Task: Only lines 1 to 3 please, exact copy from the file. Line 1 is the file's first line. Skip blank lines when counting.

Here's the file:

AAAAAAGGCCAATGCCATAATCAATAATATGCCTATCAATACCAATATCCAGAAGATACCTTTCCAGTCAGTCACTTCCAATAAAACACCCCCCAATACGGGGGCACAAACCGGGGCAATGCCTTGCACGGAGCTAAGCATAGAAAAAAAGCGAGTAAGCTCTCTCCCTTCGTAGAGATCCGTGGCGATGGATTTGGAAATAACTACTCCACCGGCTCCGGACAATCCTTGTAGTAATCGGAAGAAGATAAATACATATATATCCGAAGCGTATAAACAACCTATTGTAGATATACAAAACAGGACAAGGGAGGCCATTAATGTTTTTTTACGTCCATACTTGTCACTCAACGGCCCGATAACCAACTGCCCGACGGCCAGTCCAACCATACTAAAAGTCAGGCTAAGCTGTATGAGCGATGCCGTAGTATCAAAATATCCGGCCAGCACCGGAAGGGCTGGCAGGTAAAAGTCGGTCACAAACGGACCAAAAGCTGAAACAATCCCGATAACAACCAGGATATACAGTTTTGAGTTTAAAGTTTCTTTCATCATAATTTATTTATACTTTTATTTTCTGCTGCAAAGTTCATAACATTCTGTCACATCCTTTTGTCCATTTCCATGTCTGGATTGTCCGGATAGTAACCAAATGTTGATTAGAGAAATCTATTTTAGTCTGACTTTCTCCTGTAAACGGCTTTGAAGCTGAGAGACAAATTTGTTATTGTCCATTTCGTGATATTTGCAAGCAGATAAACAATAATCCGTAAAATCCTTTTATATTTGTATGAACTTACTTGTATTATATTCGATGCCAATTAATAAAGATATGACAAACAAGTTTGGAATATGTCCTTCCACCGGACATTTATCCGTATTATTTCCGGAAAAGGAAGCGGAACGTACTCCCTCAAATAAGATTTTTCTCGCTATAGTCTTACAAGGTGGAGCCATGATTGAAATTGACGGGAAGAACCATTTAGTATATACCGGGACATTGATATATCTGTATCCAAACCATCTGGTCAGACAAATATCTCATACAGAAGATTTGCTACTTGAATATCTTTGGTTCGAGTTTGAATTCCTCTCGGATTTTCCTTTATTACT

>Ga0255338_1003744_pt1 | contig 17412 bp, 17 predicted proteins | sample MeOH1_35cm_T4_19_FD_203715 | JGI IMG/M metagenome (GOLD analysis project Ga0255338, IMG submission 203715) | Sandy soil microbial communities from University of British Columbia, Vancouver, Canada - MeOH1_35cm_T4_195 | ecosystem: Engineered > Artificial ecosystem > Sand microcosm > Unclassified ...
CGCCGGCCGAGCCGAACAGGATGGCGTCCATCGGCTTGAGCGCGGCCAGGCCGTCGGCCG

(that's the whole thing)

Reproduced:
AAAAAAGGCCAATGCCATAATCAATAATATGCCTATCAATACCAATATCCAGAAGATACCTTTCCAGTCAGTCACTTCCAATAAAACACCCCCCAATACGGGGGCACAAACCGGGGCAATGCCTTGCACGGAGCTAAGCATAGAAAAAAAGCGAGTAAGCTCTCTCCCTTCGTAGAGATCCGTGGCGATGGATTTGGAAATAACTACTCCACCGGCTCCGGACAATCCTTGTAGTAATCGGAAGAAGATAAATACATATATATCCGAAGCGTATAAACAACCTATTGTAGATATACAAAACAGGACAAGGGAGGCCATTAATGTTTTTTTACGTCCATACTTGTCACTCAACGGCCCGATAACCAACTGCCCGACGGCCAGTCCAACCATACTAAAAGTCAGGCTAAGCTGTATGAGCGATGCCGTAGTATCAAAATATCCGGCCAGCACCGGAAGGGCTGGCAGGTAAAAGTCGGTCACAAACGGACCAAAAGCTGAAACAATCCCGATAACAACCAGGATATACAGTTTTGAGTTTAAAGTTTCTTTCATCATAATTTATTTATACTTTTATTTTCTGCTGCAAAGTTCATAACATTCTGTCACATCCTTTTGTCCATTTCCATGTCTGGATTGTCCGGATAGTAACCAAATGTTGATTAGAGAAATCTATTTTAGTCTGACTTTCTCCTGTAAACGGCTTTGAAGCTGAGAGACAAATTTGTTATTGTCCATTTCGTGATATTTGCAAGCAGATAAACAATAATCCGTAAAATCCTTTTATATTTGTATGAACTTACTTGTATTATATTCGATGCCAATTAATAAAGATATGACAAACAAGTTTGGAATATGTCCTTCCACCGGACATTTATCCGTATTATTTCCGGAAAAGGAAGCGGAACGTACTCCCTCAAATAAGATTTTTCTCGCTATAGTCTTACAAGGTGGAGCCATGATTGAAATTGACGGGAAGAACCATTTAGTATATACCGGGACATTGATATATCTGTATCCAAACCATCTGGTCAGACAAATATCTCATACAGAAGATTTGCTACTTGAATATCTTTGGTTCGAGTTTGAATTCCTCTCGGATTTTCCTTTATTACT

>Ga0255338_1003744_pt1 | contig 17412 bp, 17 predicted proteins | sample MeOH1_35cm_T4_19_FD_203715 | JGI IMG/M metagenome (GOLD analysis project Ga0255338, IMG submission 203715) | Sandy soil microbial communities from University of British Columbia, Vancouver, Canada - MeOH1_35cm_T4_195 | ecosystem: Engineered > Artificial ecosystem > Sand microcosm > Unclassified ...
CGCCGGCCGAGCCGAACAGGATGGCGTCCATCGGCTTGAGCGCGGCCAGGCCGTCGGCCG